At Accra Fashion Week, 5 Rising Talents Reflect on the Times

In lieu of a physical event, Mercedes-Benz tapped the photographer Carlos Idun-Tawiah to capture five of Accra Fashion Week’s most promising young talents, who are forging ahead despite scarce resources, supply chain limitations, and dampened moods caused by the pandemic.

Steve French. Photography by Carlos Idun-Tawiah

Mercedes-Benz Fashion Week Accra has been spotlighting the city’s high-energy, feel-good fashion scene for the past four years, having elevated local designers whose vibrant, eclectic textile work is created both ethically and sustainably. Originally scheduled for October, the event was postponed until late 2021 due to the coronavirus pandemic. In lieu of a physical show, the German automotive brand produced a photo series shot by Carlos Idun-Tawiah that showcases new collections from five of Accra’s most promising rising talents: Larry Jafaru Mohammed, Steve French, Hassan Alfaziz Iddrisu, Atto Tetteh, and Chloe Asaam.

Despite the lack of physical shows this year, Idun-Tawiah’s photographs convey each designer’s distinctive talents and practically transport viewers to the vibrant streets of Accra. Taking cues from streetwear, contemporary art, and the city’s culture, each designer focuses on innovating traditional Ghanaian textiles by using eco-friendly production methods and celebrating a sense of Pan-Africanism. Idun-Tawiah’s documentary portraiture-style photographs also spark conversations about how—historically in Ghana—skills and lessons are transferred from generation to generation, laying fertile ground for collaborations between designers and other creatives. They also speak to the resilience of an intrepid group of creative talents who are forging ahead despite scarce resources, supply chain limitations, and dampened moods caused by the pandemic.

Atto Tetteh. Photography by Carlos Idun-Tawiah
Atto Tetteh. Photography by Carlos Idun-Tawiah

Atto Tetteh, who debuts his latest line of menswear, The S Theorem, cites the coronavirus as his brand’s greatest obstacle moving forward. “The biggest challenge in selling this collection at the time of lockdown and quarantine has been the closure of physical stores in the country, and also delayed shipping time for international buyers,” he tells WWD. “The pandemic’s devastating effects have been felt across industries and continents, and it’s greatly affecting the African fashion scene.” Tetteh founded his label in 2014 as a purveyor of finely crafted menswear that showcases the warmth and elegance of African men through burnished colors and carefully selected fabrics. Traditional materials, such as Fugu, the cotton material used in traditional Ghanaian tunics, and Kente, a textile handwoven from cotton and silk strips, offer an ode to his heritage.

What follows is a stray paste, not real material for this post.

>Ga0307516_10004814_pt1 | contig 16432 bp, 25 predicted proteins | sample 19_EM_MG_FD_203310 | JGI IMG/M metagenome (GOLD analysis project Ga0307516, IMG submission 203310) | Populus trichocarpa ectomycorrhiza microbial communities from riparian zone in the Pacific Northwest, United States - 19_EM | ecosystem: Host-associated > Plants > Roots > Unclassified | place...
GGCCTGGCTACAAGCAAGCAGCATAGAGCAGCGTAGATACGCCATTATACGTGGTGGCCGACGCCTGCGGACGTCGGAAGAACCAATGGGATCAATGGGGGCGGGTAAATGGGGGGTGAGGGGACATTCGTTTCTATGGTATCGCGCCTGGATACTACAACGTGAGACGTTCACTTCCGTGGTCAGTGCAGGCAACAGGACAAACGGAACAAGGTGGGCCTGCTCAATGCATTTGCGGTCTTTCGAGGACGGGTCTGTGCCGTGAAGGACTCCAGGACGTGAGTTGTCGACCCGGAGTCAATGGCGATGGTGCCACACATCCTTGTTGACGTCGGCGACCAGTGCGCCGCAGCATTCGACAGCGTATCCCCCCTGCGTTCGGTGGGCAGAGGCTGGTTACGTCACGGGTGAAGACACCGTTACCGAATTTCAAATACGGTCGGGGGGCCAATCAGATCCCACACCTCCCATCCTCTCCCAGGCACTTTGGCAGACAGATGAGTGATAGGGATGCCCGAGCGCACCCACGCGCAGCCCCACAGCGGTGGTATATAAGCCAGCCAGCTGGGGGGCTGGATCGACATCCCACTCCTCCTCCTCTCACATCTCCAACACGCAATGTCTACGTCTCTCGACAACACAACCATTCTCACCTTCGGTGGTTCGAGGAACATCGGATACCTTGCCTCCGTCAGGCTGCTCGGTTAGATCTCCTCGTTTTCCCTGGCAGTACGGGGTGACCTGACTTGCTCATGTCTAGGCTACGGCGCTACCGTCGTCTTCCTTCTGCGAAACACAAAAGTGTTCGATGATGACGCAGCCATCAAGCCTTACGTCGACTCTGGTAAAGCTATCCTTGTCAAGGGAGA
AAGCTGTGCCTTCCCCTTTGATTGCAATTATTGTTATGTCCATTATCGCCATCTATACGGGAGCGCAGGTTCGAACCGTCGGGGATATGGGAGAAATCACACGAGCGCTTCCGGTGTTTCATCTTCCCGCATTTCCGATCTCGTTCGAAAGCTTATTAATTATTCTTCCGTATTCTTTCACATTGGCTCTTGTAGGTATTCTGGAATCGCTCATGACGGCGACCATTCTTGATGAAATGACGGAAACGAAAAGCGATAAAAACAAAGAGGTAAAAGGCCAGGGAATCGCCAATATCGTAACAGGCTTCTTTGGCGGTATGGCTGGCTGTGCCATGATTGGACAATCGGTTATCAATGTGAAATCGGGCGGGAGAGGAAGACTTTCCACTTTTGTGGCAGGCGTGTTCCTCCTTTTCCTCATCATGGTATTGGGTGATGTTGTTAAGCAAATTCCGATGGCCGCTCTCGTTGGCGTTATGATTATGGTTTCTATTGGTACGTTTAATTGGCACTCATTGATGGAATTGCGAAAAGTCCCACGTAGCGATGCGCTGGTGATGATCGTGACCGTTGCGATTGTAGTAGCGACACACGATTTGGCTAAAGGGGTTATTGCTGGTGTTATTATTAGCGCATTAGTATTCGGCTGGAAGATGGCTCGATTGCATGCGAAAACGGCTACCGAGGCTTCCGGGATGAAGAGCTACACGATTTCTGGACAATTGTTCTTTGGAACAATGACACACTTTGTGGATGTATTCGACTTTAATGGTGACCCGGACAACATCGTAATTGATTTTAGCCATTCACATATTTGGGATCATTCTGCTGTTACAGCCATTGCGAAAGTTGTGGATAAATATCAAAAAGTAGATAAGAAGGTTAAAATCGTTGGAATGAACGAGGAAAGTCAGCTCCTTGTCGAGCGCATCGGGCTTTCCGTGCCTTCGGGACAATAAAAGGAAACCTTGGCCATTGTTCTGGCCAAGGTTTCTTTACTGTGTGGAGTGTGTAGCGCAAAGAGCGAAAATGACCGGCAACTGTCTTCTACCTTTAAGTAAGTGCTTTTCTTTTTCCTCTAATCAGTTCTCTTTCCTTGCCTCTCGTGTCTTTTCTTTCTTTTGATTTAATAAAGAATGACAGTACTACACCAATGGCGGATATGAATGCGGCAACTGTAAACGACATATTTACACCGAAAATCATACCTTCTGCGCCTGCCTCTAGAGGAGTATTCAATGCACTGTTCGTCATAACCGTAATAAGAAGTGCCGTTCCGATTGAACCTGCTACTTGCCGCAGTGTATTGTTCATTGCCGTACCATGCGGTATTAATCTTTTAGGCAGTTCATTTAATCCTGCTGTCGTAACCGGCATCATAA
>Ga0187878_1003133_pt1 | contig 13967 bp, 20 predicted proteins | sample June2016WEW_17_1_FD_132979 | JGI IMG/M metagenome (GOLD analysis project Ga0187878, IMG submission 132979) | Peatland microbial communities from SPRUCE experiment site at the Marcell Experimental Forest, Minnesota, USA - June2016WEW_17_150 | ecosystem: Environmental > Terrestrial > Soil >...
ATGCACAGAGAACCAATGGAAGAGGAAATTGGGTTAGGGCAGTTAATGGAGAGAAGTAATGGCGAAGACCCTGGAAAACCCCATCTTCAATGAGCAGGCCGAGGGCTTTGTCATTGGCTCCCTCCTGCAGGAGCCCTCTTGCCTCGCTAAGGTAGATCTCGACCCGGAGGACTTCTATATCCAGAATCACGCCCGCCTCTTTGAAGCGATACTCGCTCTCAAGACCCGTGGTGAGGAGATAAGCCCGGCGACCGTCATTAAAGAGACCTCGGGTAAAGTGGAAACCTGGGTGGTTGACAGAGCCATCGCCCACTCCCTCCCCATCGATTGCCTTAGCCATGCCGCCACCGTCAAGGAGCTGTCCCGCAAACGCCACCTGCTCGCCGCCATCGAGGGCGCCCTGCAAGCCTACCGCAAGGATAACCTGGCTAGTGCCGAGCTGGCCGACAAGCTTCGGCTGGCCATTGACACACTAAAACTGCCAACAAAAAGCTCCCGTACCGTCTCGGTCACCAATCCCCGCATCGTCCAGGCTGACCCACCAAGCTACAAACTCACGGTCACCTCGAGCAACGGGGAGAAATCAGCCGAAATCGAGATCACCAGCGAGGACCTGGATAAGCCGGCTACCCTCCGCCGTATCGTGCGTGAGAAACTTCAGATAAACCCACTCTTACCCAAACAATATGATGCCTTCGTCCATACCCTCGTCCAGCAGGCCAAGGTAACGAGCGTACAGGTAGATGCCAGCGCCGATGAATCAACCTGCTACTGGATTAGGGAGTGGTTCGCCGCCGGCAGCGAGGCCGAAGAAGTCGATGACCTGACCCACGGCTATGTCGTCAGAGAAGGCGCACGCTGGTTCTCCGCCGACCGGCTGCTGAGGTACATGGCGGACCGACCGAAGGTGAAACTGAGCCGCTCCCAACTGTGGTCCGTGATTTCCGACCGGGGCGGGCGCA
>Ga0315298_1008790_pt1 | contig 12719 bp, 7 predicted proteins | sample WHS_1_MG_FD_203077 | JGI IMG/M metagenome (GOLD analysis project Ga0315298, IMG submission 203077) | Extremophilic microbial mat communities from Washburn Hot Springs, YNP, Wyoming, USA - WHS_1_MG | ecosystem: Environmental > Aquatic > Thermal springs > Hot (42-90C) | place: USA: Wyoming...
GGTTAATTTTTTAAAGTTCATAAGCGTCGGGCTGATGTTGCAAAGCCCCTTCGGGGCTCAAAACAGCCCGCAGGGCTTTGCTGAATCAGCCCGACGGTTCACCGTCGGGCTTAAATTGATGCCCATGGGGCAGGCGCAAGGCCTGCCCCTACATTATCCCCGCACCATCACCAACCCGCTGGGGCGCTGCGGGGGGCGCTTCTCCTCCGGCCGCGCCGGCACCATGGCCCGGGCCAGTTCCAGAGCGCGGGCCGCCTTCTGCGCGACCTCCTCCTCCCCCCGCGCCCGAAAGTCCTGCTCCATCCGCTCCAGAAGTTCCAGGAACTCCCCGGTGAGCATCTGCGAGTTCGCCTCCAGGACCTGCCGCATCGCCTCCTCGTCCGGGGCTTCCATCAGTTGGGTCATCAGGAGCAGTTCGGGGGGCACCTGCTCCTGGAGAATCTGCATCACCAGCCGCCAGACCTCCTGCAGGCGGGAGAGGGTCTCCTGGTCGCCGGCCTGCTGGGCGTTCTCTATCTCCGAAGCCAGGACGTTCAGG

Hassan Alfaziz Iddrisu, the founder of unisex sportswear brand Hazza, says the pandemic has only exacerbated the challenges of running a small business. “Raw materials are scarce now and they also cost more, and shipping to places outside Ghana is super expensive, making it a challenge for designers,”  he tells WWD. “As a young, emerging, ethical brand with little to no support, there’s only business for us if we have clothes and accessories available. We’re hoping things start returning to normal in the next few months as this pandemic has slowed things down for everyone.” Iddrisu often repurposes textiles (“I use fabrics that nobody buys and would end up as junk”) to create smartly cut pieces in sprightly hues that paint an honest picture of the Ghanaian people, lifestyle, and culture.

Hazza. Photography by Carlos Idun-Tawiah
Hazza. Photography by Carlos Idun-Tawiah

Chloe Asaam, meanwhile, is embracing the newfound limitations of working as a fashion designer in the era of coronavirus. “The dynamics are both exciting and frustrating,” she tells The Guardian, “from access to support, sourcing material, visibility, and making a living. We find a way to make do with what we have, and I think there’s beauty in that—to be able to make magic with limitations.” Drawing inspiration from her family’s matriarchs, who modeled her latest collection, Asaam designs clean-cut staples that exude elegance, comfort, and breezy wearability. She also fuses Ghanaian symbolism with technology by incorporating QR codes into her garments, which spotlight untold stories of the Ashanti region.

Some designers have found peace in slowing down and focusing on their craft. “I’ve been documenting during this time, researching and exploring new things that I had never thought of in this time of stillness,” Steve French, a mid-20s prodigy who won the coveted Gucci fellowship last year, tells Vogue. “I took this time to pause and reflect on myself as an artist, and I’m seeing fashion in a new way.” In his practice, French takes cues from the female form and abstract patterns to weave together elements from the past and future to reflect multigenerational perspectives.

Larry Jafaru Mohammed, founder of Larry Jay, echoes French’s sentiment: “Creating this collection during the pandemic dampened my will to continue, but it reminded me that we’re all one people,” the designer, who was born into a family of fashion enthusiasts based in the small Ghanaian town of Bimbila, tells Vogue. His parents even modeled the label’s latest collection, which was inspired by the 1970s and incorporates elements of nature, African culture, and Islamic ideals. He adds: “We’re all cut from the same fabric of love.”

Larry Jay. Photography by Carlos Idun-Tawiah
Chloe Asaam. Photography by Carlos Idun-Tawiah
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